StrikeAlert Personal Lightning Detector
The StrikeAlert is a belt-worn pager-sized lightning detector which can detect lightning up to 70 kilometres away, tell you how far away each strike is, and whether it's coming towards you or not. Each year 10 Australians and 100 Americans die from lightning strikes - quite clearly, the world's first personal lightning detector could save many lives.
That old saying about the chances of an event occurring being about as likely as getting hit by lightning is very misleading. Around the earth there are 100 lightning strikes per second, or 8.6 million strikes a day. Strangely, you'd think that if you got hit by lightning, which varies in voltage between 100 million and one billion volts and reaches 50,000 degrees Fahrenheit (fours times as hot as the sun's surface), you'd be toast for sure, but that's not the case because only 20% of all lightning victims die from the strike.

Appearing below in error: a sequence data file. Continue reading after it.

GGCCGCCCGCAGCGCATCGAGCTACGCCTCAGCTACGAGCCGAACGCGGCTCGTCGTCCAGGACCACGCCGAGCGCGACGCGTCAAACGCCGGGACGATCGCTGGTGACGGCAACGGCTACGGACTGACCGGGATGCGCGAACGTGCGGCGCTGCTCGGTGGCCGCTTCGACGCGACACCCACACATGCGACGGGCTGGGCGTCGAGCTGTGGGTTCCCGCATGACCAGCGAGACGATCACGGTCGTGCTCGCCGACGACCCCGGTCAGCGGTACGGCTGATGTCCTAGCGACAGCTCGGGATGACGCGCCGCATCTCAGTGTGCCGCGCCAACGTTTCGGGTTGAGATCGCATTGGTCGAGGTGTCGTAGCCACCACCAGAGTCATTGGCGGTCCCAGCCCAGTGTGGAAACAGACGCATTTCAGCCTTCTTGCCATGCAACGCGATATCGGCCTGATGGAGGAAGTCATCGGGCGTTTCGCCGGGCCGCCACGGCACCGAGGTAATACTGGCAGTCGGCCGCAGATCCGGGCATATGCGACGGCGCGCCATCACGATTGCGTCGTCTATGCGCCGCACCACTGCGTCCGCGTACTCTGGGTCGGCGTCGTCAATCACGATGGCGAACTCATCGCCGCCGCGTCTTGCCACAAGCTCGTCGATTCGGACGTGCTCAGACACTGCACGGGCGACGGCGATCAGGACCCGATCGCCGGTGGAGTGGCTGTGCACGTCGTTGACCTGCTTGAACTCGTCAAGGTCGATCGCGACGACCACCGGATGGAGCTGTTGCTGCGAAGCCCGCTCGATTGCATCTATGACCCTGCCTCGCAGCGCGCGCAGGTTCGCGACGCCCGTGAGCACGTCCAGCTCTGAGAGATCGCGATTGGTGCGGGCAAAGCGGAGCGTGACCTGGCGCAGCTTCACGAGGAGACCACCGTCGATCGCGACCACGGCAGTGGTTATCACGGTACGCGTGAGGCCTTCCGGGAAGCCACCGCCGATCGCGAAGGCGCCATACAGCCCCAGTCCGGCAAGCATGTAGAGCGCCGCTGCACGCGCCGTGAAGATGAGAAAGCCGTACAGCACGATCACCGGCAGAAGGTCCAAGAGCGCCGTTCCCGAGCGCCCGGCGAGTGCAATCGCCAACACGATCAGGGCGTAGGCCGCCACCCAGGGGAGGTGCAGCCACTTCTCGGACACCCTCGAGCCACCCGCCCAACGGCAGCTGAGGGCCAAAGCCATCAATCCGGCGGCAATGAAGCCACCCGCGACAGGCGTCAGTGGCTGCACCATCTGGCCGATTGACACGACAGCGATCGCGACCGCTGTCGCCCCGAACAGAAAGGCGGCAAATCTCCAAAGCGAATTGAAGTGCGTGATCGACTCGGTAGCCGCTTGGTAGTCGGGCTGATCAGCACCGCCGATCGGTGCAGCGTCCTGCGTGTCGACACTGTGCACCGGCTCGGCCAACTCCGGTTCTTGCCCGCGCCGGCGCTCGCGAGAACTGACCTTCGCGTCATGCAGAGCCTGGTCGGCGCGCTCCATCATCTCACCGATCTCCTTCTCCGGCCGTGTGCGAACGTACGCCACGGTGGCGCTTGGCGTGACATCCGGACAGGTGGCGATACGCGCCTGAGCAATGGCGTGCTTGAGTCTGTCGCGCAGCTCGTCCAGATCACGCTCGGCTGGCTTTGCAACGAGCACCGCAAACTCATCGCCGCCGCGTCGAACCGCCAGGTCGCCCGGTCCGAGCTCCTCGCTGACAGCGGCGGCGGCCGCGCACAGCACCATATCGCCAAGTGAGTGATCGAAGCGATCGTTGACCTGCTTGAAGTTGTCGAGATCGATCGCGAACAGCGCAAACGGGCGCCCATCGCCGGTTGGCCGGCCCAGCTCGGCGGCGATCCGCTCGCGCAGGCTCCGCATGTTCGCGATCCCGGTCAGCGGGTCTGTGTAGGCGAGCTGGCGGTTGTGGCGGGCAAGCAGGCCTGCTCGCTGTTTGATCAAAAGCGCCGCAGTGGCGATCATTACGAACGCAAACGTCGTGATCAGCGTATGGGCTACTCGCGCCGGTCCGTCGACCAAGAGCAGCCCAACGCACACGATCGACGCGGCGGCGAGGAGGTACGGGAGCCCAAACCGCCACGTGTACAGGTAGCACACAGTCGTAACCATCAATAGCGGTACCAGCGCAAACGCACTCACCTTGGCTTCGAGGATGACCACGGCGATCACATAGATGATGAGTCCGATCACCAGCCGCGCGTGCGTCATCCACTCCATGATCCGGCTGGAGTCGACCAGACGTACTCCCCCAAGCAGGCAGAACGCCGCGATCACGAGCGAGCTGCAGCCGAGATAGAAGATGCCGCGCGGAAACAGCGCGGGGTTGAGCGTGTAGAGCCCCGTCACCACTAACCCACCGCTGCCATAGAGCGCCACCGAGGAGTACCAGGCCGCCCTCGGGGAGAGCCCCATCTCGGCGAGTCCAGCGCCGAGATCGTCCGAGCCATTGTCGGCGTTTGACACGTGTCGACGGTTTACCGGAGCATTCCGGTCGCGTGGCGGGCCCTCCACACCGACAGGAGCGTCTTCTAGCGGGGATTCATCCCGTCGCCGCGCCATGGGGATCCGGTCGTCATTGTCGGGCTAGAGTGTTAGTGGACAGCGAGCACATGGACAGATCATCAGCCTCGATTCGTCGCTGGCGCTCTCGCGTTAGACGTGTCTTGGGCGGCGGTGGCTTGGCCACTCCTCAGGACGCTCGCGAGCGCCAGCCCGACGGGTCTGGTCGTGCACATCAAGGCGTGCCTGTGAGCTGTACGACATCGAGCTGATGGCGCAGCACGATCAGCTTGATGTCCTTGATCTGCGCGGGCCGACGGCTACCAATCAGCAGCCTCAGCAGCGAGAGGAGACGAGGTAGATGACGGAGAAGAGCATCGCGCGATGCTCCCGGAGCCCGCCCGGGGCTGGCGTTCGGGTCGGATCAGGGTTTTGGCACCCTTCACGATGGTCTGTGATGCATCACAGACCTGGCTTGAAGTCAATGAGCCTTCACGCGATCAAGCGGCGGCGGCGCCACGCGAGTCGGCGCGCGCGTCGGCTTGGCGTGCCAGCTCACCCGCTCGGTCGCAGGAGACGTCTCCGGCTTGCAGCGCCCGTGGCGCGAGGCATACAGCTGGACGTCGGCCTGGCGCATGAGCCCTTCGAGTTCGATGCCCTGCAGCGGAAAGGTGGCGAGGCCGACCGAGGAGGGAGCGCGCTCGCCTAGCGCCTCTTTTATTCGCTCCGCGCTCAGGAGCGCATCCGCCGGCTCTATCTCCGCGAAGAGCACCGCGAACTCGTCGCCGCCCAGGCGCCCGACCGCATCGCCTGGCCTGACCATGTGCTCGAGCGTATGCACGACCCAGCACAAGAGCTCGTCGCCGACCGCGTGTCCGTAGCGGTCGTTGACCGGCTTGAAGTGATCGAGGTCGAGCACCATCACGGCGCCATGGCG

Just the same, being hit by lightning is definitely not good for your health so if you're a sailor (with one of those lightning attracting metallic masts), or you're walking in a vast treeless area, it helps to know if there's lightning around so you can minimise the risk.
Until now, knowing if lightning was around was a bit hit and miss, because you can't always see it. The StrikeAlert, by Outdoors Technologies, is a small and affordable lightning detector that provides an early warning of approaching lightning strikes from as far away as 70 kilometres and lets you know if the storm is coming your way.
An audible alarm sounds when there's a strike and a corresponding LED light illuminates accordingly at lightning distances of 20-40 miles, 12-24 miles, 6-12 miles and within six miles. The detector is housed in a small pager-like casing that can be clipped on a belt loop and runs on a single AA battery.
It's perfect for outdoor sporting events and activities and sells for AUD $137.50 The StrikeAlert has only been available in Australia since October but has proven to be very popular in its short time at market with road workers, sailing clubs, mining companies and those who are regularly at risk.